To honour Witt and her win in Calgary, North Korea issued miniature sheets with three large pictures of Witt on the ice. Time magazine called her "the most beautiful face of socialism."
In 1988, Witt started a professional career – rare for East-German athletes. She spent three years on tour in the United States with Brian Boitano, also an Olympic champion. Their show, "Witt and Boitano Skating", was so successful that for the first time in ten years, New York's Madison Square Garden was sold out for an ice show. Later, she continued at Holiday on Ice in the United States and in western Europe. She also became an actress in the film Carmen on Ice (1989), which expanded upon her gold-medal free program in Calgary. In 1990, she received an Emmy Award for her role in this film.
In 1994, Witt made a comeback to the competitive-skating scene, coached again by Jutta Müller. She finished second at the German Championships behind Tanja Szewczenko with Marina Kielmann third. Witt's first international competition for the reunified country of Germany, following eleven years competing for East Germany, was the 1994 European Championships, where she finished 8th, again ahead of Kielmann who was ninth. She qualified for the 1994 Winter Olympics in Lillehammer, Norway, where she finished seventh. Her free program to the music “Sag mir wo die Blumen sind” (an arrangement of the Pete Seeger folksong "Where Have All the Flowers Gone") included a peace message for the people of Sarajevo, the site of her first Olympic victory. She received the Golden Camera for her Olympic comeback.
Witt's taste in figure-skating costumes sometimes caused debate. At the 1983 European Championships, she skated her Mozart short program in knee breeches instead of a skirt. Her blue, skirtless feather-trimmed 1988 costume for a showgirl-themed short program was considered too theatrical and sexy, and led to a change in the ISU regulations dubbed the "Katarina rule" which required female skaters to wear more-modest clothing including skirts that covered the buttocks and crotch. In 1994, skating a Robin Hood-themed program, she again pushed the boundaries of costume regulations by wearing a short tunic over leggings.
In 1994, Witt published her autobiography Meine Jahre zwischen Pflicht und Kür (My Years between Compulsories and Freestyle). In 1995, Witt was inducted into the World Figure Skating Hall of Fame. Her farewell from show skating tour took place in February and March 2008.
In 1996, Witt had a cameo role in the movie Jerry Maguire. She also starred in a German-language movie called Princess on Ice. Witt provided the vocals for the theme song, "Skate With Me". Witt appeared as herself in two episodes of the TV comedy series Arli$$ that aired in 1997 and 1998.
Witt posed nude for Playboy magazine at age 32, and the pictures were published months later in the December 1998 issue (she turned 33 on 3 December), which was the second ever sold-out issue of the magazine. (The first sold-out issue was the inaugural one including photos of Marilyn Monroe.) Witt said she did not care for the "cute, pretty, ice princess image" of figure skaters and wanted to "change people's perceptions."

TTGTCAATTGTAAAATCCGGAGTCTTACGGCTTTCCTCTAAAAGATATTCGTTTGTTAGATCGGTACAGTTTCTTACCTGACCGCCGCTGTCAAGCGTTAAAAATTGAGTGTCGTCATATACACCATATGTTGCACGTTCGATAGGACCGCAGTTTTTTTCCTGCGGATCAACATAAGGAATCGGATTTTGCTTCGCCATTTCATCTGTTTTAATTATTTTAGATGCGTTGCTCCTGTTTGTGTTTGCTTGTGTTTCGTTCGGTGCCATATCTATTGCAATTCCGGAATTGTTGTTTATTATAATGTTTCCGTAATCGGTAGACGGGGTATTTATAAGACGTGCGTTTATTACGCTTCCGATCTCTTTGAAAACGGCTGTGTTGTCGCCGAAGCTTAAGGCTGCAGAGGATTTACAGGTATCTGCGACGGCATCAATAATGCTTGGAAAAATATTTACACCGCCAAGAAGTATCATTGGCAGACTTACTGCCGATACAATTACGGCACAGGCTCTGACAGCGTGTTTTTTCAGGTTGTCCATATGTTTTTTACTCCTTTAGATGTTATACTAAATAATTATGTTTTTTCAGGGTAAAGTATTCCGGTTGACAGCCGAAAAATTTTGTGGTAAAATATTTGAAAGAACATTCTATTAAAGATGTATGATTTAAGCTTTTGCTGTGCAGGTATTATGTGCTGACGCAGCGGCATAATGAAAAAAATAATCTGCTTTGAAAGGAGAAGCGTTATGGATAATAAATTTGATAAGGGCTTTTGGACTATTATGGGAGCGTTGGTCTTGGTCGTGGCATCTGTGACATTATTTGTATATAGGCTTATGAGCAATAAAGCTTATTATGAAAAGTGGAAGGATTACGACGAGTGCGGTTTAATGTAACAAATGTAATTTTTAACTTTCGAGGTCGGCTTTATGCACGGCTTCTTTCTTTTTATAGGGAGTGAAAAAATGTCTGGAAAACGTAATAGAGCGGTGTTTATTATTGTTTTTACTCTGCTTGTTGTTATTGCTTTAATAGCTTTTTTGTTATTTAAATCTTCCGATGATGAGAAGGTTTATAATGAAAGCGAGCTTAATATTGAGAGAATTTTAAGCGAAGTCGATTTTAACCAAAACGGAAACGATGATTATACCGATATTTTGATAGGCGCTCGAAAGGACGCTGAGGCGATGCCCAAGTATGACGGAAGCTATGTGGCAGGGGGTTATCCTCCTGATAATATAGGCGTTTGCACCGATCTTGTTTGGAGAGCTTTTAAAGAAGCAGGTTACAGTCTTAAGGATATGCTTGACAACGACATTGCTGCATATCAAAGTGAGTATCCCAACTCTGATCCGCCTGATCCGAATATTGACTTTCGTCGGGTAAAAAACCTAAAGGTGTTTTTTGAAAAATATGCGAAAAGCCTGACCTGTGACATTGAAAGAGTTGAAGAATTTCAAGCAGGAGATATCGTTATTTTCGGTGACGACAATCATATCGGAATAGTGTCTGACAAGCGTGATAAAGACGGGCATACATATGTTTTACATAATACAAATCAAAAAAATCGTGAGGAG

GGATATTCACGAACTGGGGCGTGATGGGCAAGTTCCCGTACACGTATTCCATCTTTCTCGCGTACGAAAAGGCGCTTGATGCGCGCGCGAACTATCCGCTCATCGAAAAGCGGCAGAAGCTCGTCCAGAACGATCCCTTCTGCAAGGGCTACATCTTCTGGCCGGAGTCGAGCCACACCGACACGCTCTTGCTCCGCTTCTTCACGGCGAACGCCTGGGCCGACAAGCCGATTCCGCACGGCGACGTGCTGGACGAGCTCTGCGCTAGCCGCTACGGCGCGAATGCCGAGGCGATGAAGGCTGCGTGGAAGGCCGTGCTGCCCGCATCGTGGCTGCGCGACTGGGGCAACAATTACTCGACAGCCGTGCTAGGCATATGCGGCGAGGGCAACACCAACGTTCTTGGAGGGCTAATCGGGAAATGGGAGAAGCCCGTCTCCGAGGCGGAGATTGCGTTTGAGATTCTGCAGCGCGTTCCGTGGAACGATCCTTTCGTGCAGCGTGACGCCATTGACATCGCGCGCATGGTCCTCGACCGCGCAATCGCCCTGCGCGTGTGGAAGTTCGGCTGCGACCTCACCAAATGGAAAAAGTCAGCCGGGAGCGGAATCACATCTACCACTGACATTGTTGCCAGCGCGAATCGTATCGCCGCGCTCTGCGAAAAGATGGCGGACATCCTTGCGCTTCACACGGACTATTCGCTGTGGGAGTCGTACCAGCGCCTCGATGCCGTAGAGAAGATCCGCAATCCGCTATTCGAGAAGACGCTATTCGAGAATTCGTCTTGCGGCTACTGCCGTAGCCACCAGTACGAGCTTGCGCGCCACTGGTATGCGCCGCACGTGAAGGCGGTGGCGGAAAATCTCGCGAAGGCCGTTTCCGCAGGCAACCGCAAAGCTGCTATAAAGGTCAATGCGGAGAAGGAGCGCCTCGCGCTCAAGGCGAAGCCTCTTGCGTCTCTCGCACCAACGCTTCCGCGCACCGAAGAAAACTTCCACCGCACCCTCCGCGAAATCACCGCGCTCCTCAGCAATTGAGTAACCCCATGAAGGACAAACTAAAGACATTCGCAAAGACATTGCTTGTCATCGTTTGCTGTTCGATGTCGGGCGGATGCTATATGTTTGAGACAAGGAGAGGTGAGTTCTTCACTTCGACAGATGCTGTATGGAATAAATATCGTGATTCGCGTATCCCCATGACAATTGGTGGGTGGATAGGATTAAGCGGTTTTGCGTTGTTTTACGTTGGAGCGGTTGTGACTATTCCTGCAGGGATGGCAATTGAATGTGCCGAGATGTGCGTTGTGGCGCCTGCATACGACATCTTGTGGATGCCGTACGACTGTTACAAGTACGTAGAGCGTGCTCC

In 1998, Witt appeared in the movie Ronin in a small supporting role with several lines of script. Around this time, she also played a villain in an episode of the tongue-in-cheek television series, V.I.P. In November 2005, Witt published a novel, Only with Passion, in which she offers advice to a fictional young skater based on her many years of skating. Since October 2006, she has her own TV show, Stars auf Eis (Stars on Ice), on the German station ProSieben. She was invited to Istanbul as an honoured guest for the skating competition TV show called Buzda Dans (Dance on Ice) on 25 February 2007. On 3 December 2011, Witt was confirmed as a judge on the UK TV show, Dancing On Ice; she made her first appearance on 8 January 2012.
On 7 July 2007, Witt was a compere at the German segment of Live Earth. She headed Munich's unsuccessful bid to host the 2018 Winter Olympics.
In January 2013, Witt appeared on German TV in her first leading role, playing a figure skater who is pursued by a stalker. The made-for-television movie Der Feind in meinem Leben (The enemy in my life) thus has autobiographical elements, as Witt herself had been stalked 20 years before in the US.
East German files
Following the dissolution of East Germany, Ministerium für Staatssicherheit (Stasi) files were found to show that the secret police had worked hard to keep Witt from defecting by giving her cars, accommodations, and permitted travel. Witt found 3,000 pages on her life from the age of eight.
|Season||Short program||Free skating||Exhibition|
|1993-1994|| || |
|1987–1988|| || || |
|1986–1987|| || |
|1985–1986|| || |
|1983–1984|| || || |
|1982–1983|| || |